An 8-year-old boy choked to death on a hotdog while enjoying San Juan festivities with his family in Gran Canaria over the weekend.
The boy, who was reportedly Spanish, was celebrating the traditional fiesta celebrations in Telde—a town in the eastern region of the island—when he passed away just after midnight on June 23, The Sun reported.
— Daily Mirror (@DailyMirror) 23 June 2019
The youngster was with his parents at a beach bar by a funfair when he choked on the hot dog, as shocked onlookers and family members attempted to save his life.
Emergency services scrambled to the scene, but sadly, were unable to revive the 8-year-old.
Onlookers described how the child began to choke after his first bite of the meal, adding that attempts to resuscitate him went on for almost one hour.
Telde’s local council suspended festivities on June 23 and June 24, and declared two days of mourning, with municipal flags flying at half mast.
The boy’s parents, who reportedly live in the area, required medical assistance as they both suffered severe shock, and family members have been offered counseling.
Did you know that popcorn, grapes, cheese and peanut butter are on the “danger” list of foods kids can #choke on? Be #safeeating aware and always remember to supervise children when they are eating! https://t.co/UuWQSp9pQ0
— Mini First Aid (@minifirstaiduk) 16 February 2019
The Mayor of Telde, Héctor Suárez, has extended his “sorrow and deepest condolences” to the young boy’s family.
“We are dismayed and very affected,” he said.
An investigation is underway to determine exactly what happened.
Spanish Boy 3, Chokes to Death on Grape
In a separate incident in Spain, a 3-year-old boy passed away during a Spanish traditional New Year celebration, after choking on a grape at the stroke of midnight.
Thiago Guamán’s family was seeing in the New Year according to a 100-year-old tradition—eating one grape per toll of the midnight bell.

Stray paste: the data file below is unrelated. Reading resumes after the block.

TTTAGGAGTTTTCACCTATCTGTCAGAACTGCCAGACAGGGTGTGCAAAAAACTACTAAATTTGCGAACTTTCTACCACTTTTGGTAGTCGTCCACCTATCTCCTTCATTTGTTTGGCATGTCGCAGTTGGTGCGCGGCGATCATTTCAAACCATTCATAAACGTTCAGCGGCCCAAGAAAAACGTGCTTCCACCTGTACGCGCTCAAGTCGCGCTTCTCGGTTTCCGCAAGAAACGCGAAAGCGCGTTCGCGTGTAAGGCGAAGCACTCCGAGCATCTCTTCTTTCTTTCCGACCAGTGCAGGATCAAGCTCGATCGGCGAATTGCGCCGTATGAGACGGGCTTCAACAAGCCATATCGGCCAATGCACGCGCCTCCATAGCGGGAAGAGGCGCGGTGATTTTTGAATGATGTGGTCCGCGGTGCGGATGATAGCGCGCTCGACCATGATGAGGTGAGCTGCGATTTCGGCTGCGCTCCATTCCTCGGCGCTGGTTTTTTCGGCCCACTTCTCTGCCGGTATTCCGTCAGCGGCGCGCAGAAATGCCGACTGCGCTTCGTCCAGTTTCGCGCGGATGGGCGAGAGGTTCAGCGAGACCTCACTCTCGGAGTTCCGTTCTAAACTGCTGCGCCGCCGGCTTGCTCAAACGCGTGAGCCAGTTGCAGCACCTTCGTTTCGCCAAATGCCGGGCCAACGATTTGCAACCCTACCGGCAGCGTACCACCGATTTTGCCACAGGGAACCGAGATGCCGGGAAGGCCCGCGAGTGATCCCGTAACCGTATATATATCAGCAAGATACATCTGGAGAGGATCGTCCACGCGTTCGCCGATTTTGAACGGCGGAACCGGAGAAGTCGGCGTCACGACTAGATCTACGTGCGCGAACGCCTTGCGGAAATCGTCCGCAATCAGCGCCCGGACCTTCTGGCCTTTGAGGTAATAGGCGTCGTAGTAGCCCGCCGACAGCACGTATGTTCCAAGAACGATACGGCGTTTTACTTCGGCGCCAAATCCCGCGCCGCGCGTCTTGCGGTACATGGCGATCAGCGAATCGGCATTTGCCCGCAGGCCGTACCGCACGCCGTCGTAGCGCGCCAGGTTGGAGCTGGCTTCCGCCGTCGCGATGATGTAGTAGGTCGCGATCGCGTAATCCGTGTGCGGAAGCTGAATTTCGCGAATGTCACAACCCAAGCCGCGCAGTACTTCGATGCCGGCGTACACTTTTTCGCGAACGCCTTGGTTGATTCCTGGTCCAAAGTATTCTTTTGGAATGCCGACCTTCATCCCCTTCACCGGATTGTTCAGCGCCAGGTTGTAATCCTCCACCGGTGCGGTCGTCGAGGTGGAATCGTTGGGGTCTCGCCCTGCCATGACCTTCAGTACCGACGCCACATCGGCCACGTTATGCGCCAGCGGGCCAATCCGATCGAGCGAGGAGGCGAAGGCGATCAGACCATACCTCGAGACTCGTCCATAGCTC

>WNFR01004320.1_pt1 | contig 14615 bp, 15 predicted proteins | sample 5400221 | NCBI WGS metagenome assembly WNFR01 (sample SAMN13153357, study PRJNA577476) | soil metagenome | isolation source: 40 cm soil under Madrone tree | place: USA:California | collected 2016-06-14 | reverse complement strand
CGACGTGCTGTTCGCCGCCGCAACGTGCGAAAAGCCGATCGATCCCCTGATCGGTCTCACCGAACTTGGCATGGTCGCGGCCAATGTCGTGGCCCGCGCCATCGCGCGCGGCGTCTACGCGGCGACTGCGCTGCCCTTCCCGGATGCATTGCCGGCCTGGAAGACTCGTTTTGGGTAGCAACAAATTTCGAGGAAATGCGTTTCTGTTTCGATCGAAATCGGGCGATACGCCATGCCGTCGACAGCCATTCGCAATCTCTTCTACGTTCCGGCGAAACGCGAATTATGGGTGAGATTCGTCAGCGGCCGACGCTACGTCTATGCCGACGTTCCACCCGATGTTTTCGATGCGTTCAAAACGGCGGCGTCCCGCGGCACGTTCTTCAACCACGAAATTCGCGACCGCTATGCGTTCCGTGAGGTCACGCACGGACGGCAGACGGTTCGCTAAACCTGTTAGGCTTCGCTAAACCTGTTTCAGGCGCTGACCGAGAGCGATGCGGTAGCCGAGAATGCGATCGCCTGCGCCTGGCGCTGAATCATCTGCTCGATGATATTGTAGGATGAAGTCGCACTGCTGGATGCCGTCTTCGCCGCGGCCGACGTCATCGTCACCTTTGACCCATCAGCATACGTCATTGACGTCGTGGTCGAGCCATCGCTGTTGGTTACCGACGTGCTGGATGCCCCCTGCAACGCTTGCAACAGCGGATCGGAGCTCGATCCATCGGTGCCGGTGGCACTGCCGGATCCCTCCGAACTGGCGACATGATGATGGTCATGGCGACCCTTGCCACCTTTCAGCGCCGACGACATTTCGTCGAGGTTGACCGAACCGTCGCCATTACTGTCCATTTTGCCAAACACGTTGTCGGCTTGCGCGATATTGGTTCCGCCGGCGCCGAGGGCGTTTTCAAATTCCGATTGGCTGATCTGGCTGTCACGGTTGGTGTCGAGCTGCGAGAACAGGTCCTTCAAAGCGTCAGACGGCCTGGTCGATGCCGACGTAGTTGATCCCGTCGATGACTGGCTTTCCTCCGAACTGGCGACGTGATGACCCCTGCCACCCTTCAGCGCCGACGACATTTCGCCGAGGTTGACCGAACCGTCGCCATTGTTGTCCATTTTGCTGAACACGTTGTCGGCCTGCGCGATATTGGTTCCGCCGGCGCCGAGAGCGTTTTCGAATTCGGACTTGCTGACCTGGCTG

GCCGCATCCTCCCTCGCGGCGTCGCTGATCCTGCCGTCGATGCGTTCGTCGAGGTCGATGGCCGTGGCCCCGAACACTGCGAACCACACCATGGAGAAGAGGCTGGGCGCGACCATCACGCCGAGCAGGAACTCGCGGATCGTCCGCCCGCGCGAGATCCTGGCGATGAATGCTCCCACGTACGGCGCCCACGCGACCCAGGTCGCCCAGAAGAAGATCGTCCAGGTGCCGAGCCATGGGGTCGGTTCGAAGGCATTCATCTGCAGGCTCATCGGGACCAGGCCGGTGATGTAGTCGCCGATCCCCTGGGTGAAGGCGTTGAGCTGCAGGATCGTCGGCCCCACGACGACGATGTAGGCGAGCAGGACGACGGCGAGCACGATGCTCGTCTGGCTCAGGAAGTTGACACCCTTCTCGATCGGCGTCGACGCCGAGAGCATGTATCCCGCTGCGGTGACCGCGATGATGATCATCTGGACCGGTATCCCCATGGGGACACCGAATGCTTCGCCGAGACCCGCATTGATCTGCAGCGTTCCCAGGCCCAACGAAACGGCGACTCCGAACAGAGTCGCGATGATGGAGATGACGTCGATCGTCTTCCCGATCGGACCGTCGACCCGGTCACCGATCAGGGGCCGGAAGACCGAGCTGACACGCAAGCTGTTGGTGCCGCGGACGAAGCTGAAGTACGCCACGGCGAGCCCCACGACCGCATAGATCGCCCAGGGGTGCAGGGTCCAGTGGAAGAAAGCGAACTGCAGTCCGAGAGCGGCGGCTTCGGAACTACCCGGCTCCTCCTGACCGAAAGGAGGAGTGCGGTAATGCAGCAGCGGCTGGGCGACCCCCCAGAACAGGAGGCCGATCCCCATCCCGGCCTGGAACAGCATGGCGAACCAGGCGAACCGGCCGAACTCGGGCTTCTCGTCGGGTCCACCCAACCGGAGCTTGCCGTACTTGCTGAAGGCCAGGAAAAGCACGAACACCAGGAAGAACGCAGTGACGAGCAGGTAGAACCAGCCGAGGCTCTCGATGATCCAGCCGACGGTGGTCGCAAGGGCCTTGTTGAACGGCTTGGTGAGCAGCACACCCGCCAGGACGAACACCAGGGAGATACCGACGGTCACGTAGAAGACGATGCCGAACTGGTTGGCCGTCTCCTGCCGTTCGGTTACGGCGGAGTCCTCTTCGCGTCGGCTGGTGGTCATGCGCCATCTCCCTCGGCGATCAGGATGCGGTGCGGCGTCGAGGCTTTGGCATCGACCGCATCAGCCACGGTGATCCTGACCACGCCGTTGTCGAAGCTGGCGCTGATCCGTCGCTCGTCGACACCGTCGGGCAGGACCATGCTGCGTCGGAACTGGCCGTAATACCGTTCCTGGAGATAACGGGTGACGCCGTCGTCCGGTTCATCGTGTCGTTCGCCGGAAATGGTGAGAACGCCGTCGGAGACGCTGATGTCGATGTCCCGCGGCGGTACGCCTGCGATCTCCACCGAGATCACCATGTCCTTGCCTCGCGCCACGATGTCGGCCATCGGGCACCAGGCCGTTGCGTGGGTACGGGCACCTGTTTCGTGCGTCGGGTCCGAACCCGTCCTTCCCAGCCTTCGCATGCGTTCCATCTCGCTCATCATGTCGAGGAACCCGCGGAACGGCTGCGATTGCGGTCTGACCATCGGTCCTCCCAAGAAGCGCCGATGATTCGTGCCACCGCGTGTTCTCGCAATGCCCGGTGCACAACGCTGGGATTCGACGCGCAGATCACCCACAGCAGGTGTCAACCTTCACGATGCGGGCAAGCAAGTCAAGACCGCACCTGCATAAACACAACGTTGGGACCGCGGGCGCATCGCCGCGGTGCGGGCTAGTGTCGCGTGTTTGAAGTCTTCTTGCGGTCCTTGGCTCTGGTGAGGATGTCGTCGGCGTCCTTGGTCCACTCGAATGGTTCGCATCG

But as the 12th bell rang, when his mother turned to the boy, who had been given only four seedless grapes, she saw him choking, unable to breathe.
Choking can be silent. Children, particularly under 5’s, can easily choke on small food such as blueberries or grapes while your back is turned. Always chop food up into small pieces (length ways into quarters). https://t.co/2KbC29ZV6g #childsafetyweek #safechildrentogether pic.twitter.com/SS8YOXDNWU
— East Sussex CC (@EastSussexCC) 15 June 2019
His family attempted to dislodge the grape by putting their fingers down his throat, while his uncle hit his chest, attempting to knock the fruit out.
Sadly, the boy’s family and emergency services were unable to dislodge the grape in his throat in time, and he was declared dead an hour later at the hospital, according to local reports.
The boy was celebrating with his mother, older brother, uncle, and grandmother, at their home in the city of Gijón on Spain’s north Atlantic coast.
“I do not understand how a grape has been able to end my son’s life,” his mother Viviana Bustos told La Nueva Espania. “This is a nightmare, I cannot assimilate it,” she said.
“At the last bell, we saw that he had choked and could not breathe,” Bustos said. “I do not know what could happen. I do not see an explanation because he had already eaten grapes on other occasions and nothing had ever happened.”
Grapes are the third-most-common cause of choking in children under 5, according to a study published in the BMJ, and an ear, nose, and throat surgeon Raimundo Fonseca told El Espanol choking occurs most often in children under the age of two.
“It is in this age range, when the teeth are not yet developed, the child’s swallowing system is immature, and the possibility that a part of a food or foreign body enters the respiratory tract is higher,” Fonsenca said.
Authors of the study advise that grapes and cherry tomatoes “should be chopped in half and ideally quartered before being given to young children (5 and under),” and emphasize “the importance of adult supervision of small children while they are eating.”
Simon Veazey contributed to this report.
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Author: Isabel van Brugen